Memoirs of the Life, Time, and Writings
of the Reverend and Learned
Thomas Boston, M.A.

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Recommendatory Note

THE issue of this scholarly and artistic edition of Thomas Boston's Autobiography is an event of national importance. His sound and commanding common-sense, his immense industry, his great learning attained to amid unparalleled difficulties, his sometimes Shakespearean style, his life of faith and prayer, and his pulpit and pastoral efficiency and success, all combine to make Boston's Memoirs of his Life, Time, and Writings a book to be always at hand in every Scottish Manse, as well as in every well-read, patriotic, and pious Scottish home.


IN the preparation of this edition I have been much helped by the kindly interest of many friends and strangers. I return hearty thanks to all who have so willingly and generously assisted me. The minister of Ettrick, Rev. George Mackenzie, B.D., and the minister of Swinton and Simprin, Rev. D. D. F. Macdonald, M.A., have given me invaluable help; and I owe a great deal to Rev. D. A. Mackinnon, M.A., of Marykirk, and Mr. W. Cunningham, Dundee, both of them lineal descendants of Boston. Mr. Hew Morrison, Edinburgh, with his usual courtesy, has placed many valuable and rare books at my disposal, and the Rev. Arthur Gossip and Dr. Ballantyne, of the same city, as well as the Rev. James Kerr, D.D., of Glasgow, have spared no pains in helping me. To my friend and elder, Mr. Colin Sharp, Dundee, and to Mr. G. B. Downie of Selkirk, I am indebted for skilled guidance through the Boston country. And in this, as in all my work, I owe much to my wife, who has wrought with me in it from the beginning. Only those who have trodden one of the byways of Scottish church history, know how much local help is needed. I would ask all who have aided me, and whom it is impossible to name here, to believe that I am deeply grateful for their co-operation.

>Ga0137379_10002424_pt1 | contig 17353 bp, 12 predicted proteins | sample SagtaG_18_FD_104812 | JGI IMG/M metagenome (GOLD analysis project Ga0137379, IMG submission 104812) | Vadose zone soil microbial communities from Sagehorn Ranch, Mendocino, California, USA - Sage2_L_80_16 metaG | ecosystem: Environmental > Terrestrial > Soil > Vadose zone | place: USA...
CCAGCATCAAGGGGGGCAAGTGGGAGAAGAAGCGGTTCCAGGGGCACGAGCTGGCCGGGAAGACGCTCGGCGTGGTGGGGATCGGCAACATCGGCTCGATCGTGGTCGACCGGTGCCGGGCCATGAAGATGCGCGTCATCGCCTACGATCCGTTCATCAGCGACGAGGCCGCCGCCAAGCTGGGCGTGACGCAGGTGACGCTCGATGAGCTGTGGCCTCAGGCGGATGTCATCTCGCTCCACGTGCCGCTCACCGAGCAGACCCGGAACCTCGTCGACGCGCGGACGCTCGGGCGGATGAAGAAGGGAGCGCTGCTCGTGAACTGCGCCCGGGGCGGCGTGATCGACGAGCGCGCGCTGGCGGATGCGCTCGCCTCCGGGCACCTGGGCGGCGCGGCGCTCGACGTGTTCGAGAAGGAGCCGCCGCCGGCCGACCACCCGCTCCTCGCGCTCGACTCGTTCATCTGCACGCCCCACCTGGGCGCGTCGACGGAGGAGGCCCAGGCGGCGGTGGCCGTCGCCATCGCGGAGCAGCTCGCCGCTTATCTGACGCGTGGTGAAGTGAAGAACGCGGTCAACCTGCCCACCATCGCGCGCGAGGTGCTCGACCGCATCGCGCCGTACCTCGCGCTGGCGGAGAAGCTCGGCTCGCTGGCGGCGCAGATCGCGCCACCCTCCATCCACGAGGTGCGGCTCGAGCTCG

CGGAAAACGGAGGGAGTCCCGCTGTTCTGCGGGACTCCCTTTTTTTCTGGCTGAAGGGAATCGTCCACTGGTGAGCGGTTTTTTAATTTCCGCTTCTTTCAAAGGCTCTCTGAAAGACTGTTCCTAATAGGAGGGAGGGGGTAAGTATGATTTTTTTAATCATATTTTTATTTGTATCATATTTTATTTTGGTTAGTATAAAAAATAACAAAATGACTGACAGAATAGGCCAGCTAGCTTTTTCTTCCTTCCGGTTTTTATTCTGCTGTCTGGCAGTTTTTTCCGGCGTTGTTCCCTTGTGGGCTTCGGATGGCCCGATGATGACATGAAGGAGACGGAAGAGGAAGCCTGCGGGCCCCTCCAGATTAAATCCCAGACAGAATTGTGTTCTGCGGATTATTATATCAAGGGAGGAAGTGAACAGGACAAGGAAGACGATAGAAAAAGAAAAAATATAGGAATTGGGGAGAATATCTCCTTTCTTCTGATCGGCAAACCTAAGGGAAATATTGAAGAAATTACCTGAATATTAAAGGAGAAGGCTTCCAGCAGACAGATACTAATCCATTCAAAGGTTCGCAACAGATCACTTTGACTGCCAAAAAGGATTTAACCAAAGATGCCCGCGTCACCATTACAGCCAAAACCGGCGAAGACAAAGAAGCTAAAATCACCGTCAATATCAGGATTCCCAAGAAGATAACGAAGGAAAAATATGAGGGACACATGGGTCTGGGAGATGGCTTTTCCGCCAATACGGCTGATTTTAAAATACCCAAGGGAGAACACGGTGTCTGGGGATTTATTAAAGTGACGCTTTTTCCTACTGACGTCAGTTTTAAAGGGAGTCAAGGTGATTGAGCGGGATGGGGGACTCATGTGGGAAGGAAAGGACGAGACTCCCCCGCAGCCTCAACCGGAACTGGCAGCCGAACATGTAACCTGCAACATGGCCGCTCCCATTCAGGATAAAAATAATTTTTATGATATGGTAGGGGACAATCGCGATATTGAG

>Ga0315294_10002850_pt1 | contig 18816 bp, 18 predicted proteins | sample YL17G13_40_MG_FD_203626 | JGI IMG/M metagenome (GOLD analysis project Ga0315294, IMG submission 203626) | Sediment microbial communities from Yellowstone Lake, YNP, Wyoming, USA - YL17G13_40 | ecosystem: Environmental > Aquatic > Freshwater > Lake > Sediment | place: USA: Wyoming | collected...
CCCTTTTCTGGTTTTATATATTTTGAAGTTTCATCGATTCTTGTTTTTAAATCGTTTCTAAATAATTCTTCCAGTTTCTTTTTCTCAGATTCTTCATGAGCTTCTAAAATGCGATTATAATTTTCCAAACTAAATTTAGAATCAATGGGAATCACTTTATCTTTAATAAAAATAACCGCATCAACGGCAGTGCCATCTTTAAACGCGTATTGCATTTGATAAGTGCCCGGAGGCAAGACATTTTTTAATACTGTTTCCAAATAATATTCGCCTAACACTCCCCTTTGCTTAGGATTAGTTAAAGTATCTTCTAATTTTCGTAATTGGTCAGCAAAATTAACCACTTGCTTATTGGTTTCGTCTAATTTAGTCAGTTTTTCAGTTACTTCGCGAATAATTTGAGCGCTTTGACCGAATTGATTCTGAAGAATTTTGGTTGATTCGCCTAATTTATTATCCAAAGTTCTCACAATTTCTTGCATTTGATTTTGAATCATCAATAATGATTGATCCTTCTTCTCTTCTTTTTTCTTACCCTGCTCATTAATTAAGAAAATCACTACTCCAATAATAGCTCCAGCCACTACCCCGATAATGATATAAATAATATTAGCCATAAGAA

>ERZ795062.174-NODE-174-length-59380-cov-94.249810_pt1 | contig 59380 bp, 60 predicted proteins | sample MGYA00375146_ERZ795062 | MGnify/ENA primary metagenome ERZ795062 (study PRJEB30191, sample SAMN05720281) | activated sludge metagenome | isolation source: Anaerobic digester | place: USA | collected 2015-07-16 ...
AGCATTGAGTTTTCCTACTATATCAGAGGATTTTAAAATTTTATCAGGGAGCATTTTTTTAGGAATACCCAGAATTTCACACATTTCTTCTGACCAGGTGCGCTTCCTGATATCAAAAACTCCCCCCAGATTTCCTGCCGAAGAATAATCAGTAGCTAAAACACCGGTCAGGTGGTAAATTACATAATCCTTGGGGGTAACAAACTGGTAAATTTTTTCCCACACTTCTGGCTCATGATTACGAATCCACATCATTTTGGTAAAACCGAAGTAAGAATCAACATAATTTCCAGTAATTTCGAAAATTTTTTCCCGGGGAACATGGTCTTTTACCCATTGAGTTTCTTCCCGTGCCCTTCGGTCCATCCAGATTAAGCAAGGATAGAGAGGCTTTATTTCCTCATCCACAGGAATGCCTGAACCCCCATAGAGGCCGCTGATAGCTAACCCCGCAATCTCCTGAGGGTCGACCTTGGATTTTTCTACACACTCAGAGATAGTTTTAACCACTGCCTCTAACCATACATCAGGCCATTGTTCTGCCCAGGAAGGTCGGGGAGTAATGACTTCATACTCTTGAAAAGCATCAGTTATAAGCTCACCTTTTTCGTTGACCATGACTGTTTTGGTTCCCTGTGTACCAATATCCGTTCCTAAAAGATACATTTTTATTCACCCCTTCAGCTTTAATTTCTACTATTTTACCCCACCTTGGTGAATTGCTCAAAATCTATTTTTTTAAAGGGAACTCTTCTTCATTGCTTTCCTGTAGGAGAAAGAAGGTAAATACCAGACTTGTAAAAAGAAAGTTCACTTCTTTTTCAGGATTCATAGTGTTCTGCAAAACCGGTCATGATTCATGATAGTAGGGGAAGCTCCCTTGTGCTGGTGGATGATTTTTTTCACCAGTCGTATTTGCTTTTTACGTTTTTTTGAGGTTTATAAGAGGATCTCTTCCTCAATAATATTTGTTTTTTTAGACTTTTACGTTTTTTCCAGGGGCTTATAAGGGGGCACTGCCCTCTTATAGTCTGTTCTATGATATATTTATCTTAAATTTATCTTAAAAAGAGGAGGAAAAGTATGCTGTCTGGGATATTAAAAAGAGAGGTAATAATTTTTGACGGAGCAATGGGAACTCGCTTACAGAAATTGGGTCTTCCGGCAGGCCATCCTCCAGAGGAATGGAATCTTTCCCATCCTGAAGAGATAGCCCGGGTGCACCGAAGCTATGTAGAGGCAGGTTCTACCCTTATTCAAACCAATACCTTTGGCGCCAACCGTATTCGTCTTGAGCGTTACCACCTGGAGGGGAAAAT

The text of the Memoirs has been slightly abridged. I have modernised the spelling, but left the proper names as Boston wrote them. The notes in brackets are peculiar to this edition. Those unbracketed are found in the first edition of 1776.


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